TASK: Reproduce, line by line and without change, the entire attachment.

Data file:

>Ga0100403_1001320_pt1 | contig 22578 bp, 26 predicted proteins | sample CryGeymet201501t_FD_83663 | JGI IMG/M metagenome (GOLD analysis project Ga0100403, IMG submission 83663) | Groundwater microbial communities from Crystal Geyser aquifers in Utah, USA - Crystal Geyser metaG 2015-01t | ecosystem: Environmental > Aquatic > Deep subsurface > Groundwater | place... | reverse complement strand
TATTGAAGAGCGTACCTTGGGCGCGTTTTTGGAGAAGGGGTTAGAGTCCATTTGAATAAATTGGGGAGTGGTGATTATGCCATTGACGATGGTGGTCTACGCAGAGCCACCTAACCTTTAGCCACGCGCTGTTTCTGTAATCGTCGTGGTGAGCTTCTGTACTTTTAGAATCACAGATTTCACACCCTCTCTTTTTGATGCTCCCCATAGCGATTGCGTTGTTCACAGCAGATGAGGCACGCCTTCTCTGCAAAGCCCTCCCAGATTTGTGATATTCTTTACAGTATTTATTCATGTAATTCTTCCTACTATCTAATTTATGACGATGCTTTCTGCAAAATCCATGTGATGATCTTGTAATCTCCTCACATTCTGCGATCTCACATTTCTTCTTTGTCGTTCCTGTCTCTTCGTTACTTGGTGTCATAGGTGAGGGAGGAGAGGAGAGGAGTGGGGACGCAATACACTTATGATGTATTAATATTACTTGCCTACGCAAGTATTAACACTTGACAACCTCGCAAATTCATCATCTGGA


>Ga0100403_1001320_pt1 | contig 22578 bp, 26 predicted proteins | sample CryGeymet201501t_FD_83663 | JGI IMG/M metagenome (GOLD analysis project Ga0100403, IMG submission 83663) | Groundwater microbial communities from Crystal Geyser aquifers in Utah, USA - Crystal Geyser metaG 2015-01t | ecosystem: Environmental > Aquatic > Deep subsurface > Groundwater | place... | reverse complement strand
TATTGAAGAGCGTACCTTGGGCGCGTTTTTGGAGAAGGGGTTAGAGTCCATTTGAATAAATTGGGGAGTGGTGATTATGCCATTGACGATGGTGGTCTACGCAGAGCCACCTAACCTTTAGCCACGCGCTGTTTCTGTAATCGTCGTGGTGAGCTTCTGTACTTTTAGAATCACAGATTTCACACCCTCTCTTTTTGATGCTCCCCATAGCGATTGCGTTGTTCACAGCAGATGAGGCACGCCTTCTCTGCAAAGCCCTCCCAGATTTGTGATATTCTTTACAGTATTTATTCATGTAATTCTTCCTACTATCTAATTTATGACGATGCTTTCTGCAAAATCCATGTGATGATCTTGTAATCTCCTCACATTCTGCGATCTCACATTTCTTCTTTGTCGTTCCTGTCTCTTCGTTACTTGGTGTCATAGGTGAGGGAGGAGAGGAGAGGAGTGGGGACGCAATACACTTATGATGTATTAATATTACTTGCCTACGCAAGTATTAACACTTGACAACCTCGCAAATTCATCATCTGGA